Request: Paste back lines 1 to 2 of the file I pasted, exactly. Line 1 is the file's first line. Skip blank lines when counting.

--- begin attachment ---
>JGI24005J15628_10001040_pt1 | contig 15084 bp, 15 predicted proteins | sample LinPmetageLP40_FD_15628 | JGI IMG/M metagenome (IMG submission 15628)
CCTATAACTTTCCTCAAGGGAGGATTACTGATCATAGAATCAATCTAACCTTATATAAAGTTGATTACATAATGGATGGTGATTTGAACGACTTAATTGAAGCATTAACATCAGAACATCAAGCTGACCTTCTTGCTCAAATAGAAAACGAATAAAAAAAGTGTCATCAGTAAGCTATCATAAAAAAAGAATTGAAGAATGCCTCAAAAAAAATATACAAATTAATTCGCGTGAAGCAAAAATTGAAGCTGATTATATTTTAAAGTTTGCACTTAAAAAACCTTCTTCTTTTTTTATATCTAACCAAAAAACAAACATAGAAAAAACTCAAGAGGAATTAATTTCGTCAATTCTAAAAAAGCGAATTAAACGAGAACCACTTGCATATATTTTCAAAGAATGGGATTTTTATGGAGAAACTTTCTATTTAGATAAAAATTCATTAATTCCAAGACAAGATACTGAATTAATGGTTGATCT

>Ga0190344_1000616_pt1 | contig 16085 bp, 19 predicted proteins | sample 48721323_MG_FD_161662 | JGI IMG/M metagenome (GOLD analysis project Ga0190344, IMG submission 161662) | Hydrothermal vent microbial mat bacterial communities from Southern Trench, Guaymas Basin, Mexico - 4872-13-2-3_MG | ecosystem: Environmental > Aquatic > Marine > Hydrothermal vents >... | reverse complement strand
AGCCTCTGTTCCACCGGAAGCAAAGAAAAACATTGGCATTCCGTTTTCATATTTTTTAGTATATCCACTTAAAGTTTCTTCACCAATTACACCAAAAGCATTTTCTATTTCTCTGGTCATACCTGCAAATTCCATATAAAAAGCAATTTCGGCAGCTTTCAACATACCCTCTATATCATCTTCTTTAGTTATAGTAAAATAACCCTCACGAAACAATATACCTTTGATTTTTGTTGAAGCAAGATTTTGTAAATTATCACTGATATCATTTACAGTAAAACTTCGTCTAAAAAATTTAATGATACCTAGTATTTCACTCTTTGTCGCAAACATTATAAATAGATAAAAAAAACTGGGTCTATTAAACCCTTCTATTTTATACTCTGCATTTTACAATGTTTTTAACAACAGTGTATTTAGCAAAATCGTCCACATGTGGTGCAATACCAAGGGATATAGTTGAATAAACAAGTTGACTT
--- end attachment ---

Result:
>JGI24005J15628_10001040_pt1 | contig 15084 bp, 15 predicted proteins | sample LinPmetageLP40_FD_15628 | JGI IMG/M metagenome (IMG submission 15628)
CCTATAACTTTCCTCAAGGGAGGATTACTGATCATAGAATCAATCTAACCTTATATAAAGTTGATTACATAATGGATGGTGATTTGAACGACTTAATTGAAGCATTAACATCAGAACATCAAGCTGACCTTCTTGCTCAAATAGAAAACGAATAAAAAAAGTGTCATCAGTAAGCTATCATAAAAAAAGAATTGAAGAATGCCTCAAAAAAAATATACAAATTAATTCGCGTGAAGCAAAAATTGAAGCTGATTATATTTTAAAGTTTGCACTTAAAAAACCTTCTTCTTTTTTTATATCTAACCAAAAAACAAACATAGAAAAAACTCAAGAGGAATTAATTTCGTCAATTCTAAAAAAGCGAATTAAACGAGAACCACTTGCATATATTTTCAAAGAATGGGATTTTTATGGAGAAACTTTCTATTTAGATAAAAATTCATTAATTCCAAGACAAGATACTGAATTAATGGTTGATCT